G.                Could the equilibrium platform be the median of the distribution?  Yes!  If both parties are at the median, then staying there gets you 50% of the votes, but moving a little to the left or right gets you fewer than 50%.

H.                 Thus, we arrive at the famous Median Voter Theorem:  .  Given the preceding assumptions, both parties offer platforms identical to the bliss point of the median voter.

V.                 Voter Participation and Franchise Restrictions

A.                 There are many factors that affect participation: age, education, what's on the ballot... even the weather.

B.                 If proportional amounts of all political persuasions don't vote, the median stays the same, and so does the electoral outcome.

C.                But if participation changes in a disproportionate way, this changes the median, and thereby changes the nature of the winning platform.

D.                There are also legal restrictions on voting. 

1.                  Non-citizens normally can't vote at all. 

2.                  Citizens have to register in advance to vote. 

3.                  Non-residents in a state can't vote in that state. 

4.                  Convicted felons and children can't vote.

E.                 In the past, there were other legal restrictions on the franchise.

1.                  Non-property-holders

2.                  Non-whites

3.                  Women

4.                  18-21 year-olds

F.                 In the past, some countries (like Sweden) also had "plural voting," with extra votes for the aristocracy.  Until 1949, Great Britain had plural votes for the well-educated.

G.                Corporations have voting proportional to shares ownership, and turnout of small share-holders is typically very low.  Thus, the median corporate voter is usually a large shareholder with a big stake in the company's financial success.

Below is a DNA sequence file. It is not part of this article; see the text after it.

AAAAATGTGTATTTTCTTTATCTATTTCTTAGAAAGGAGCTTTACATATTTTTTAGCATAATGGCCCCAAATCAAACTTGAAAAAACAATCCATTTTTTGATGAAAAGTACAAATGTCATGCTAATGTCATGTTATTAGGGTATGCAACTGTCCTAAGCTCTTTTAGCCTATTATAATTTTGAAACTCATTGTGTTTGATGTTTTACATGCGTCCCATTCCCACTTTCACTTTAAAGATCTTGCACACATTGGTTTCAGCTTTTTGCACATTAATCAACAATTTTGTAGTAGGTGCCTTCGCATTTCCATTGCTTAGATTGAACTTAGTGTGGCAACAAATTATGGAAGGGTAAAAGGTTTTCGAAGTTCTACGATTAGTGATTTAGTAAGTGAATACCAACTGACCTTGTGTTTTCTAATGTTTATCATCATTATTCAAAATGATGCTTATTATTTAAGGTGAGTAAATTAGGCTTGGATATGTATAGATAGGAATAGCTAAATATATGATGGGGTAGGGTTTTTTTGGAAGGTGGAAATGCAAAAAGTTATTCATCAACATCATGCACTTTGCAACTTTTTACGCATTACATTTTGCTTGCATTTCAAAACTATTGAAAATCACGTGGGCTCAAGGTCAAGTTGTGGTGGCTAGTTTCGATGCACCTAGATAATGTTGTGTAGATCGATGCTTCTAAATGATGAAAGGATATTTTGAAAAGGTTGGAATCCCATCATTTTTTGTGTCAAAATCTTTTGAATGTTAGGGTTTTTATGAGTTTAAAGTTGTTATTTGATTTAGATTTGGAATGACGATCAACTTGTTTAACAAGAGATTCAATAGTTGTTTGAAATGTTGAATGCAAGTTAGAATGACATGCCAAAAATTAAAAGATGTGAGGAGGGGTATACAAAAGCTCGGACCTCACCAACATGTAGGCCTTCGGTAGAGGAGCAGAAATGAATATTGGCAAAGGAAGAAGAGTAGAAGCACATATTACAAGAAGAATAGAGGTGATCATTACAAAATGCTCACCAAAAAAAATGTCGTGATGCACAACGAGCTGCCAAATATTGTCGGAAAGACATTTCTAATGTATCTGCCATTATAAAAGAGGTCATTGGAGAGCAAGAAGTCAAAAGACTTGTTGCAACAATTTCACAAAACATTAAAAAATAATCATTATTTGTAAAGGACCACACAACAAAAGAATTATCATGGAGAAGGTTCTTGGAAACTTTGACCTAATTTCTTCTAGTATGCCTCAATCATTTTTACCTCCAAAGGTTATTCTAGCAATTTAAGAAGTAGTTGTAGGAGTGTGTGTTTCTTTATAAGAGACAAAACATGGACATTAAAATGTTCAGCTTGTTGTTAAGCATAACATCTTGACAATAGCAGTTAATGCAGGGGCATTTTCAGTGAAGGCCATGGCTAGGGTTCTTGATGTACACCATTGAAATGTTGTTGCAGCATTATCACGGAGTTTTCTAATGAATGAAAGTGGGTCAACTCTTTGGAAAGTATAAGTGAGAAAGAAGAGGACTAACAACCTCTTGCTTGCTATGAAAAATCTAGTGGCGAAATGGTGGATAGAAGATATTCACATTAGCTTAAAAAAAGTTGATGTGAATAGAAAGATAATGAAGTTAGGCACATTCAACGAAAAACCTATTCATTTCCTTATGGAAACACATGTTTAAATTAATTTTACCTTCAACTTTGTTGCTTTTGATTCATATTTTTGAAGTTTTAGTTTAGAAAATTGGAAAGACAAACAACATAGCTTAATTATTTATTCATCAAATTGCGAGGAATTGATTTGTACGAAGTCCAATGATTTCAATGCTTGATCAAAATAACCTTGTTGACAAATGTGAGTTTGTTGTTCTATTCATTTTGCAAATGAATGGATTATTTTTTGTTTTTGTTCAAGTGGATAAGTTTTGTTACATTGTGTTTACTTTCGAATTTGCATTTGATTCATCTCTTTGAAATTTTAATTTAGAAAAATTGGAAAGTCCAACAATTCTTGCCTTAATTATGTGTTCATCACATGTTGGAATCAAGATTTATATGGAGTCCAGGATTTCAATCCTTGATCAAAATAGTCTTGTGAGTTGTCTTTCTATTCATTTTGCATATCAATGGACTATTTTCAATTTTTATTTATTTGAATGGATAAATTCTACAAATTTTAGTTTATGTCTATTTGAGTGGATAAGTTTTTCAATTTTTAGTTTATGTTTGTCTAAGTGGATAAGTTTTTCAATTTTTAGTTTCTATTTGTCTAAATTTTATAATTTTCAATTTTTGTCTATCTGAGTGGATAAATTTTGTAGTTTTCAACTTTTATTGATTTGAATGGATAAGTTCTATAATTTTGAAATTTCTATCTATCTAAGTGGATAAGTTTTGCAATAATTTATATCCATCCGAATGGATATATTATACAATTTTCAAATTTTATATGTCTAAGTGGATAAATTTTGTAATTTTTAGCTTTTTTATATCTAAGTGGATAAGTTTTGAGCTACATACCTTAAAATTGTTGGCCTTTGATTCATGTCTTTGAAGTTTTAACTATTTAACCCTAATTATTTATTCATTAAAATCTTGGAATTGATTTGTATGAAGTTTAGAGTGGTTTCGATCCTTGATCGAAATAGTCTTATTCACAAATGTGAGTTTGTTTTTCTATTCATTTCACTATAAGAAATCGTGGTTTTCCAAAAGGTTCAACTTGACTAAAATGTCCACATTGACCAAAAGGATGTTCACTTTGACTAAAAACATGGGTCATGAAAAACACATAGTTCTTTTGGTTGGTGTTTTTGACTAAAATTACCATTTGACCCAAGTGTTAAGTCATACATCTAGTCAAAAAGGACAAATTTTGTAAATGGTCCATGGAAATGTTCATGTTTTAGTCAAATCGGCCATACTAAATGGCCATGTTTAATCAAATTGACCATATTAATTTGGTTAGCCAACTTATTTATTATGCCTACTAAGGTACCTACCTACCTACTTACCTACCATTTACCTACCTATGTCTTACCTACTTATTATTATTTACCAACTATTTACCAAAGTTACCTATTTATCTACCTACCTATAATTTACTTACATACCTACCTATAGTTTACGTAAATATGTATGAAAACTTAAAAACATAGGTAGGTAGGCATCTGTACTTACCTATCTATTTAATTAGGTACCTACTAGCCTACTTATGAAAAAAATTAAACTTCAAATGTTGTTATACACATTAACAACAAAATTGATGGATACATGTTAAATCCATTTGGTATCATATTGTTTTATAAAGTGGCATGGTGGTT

VI.               The Effect of Fringe Parties

A.                 In many cases, we see people with extreme preferences deciding not to vote because "their" candidate is an unprincipled "sell-out."

B.                 Fringe, "extremist" parties do much the same thing.  For example, if a far-left Green Party exists, then the Democrats have to worry about two things:

1.                  Extremists stay home

2.                  Extremists vote Green

C.                If extremists drop out irrevocably, and no one else has a chance of joining them, this moves the median voter - and both parties - in the opposite direction!  If the 5% of most-left-wing Democrats vote Green, the median of the remaining voters shifts to the right.

D.                If extremists drop out conditional on "their" party's position, it induces platform divergence.  Real-world parties have to trade-off extra moderate votes for foregone extremist votes.

VII.              Multi-Peaked Preferences and Intransitivity

A.                 With multi-peaked preferences, the analysis of elections becomes far more complicated because electoral outcomes may cease to be transitive.

B.                 Transitivity seems like a trivial assumption for individual choice, and for the most part it is.  (Though there are many experiments that "trick" people into making intransitive choices).

C.                If someone has intransitive preferences, it is unclear what they would choose.  You could also become a "money pump."

D.                Key conclusion: With multi-peaked preferences, electoral outcomes can be intransitive, even though no individual voter has intransitive preferences!

E.                 Proof by example.  Going back to the school case, imagine we've got 3 voters.

F.                 Voter #1's preference ordering: {high, low, medium}

G.                Voter #2's preference ordering: {medium, high, low}

H.                 Voter #3's preference ordering: {low, medium, high}

I.                     Imagine giving this 3-person electorate two choices at a time.

1.                  High versus low: 2 for, 1 against

2.                  Low versus medium: 2 for, 1 against

3.                  Medium versus high: 2 for, 1 against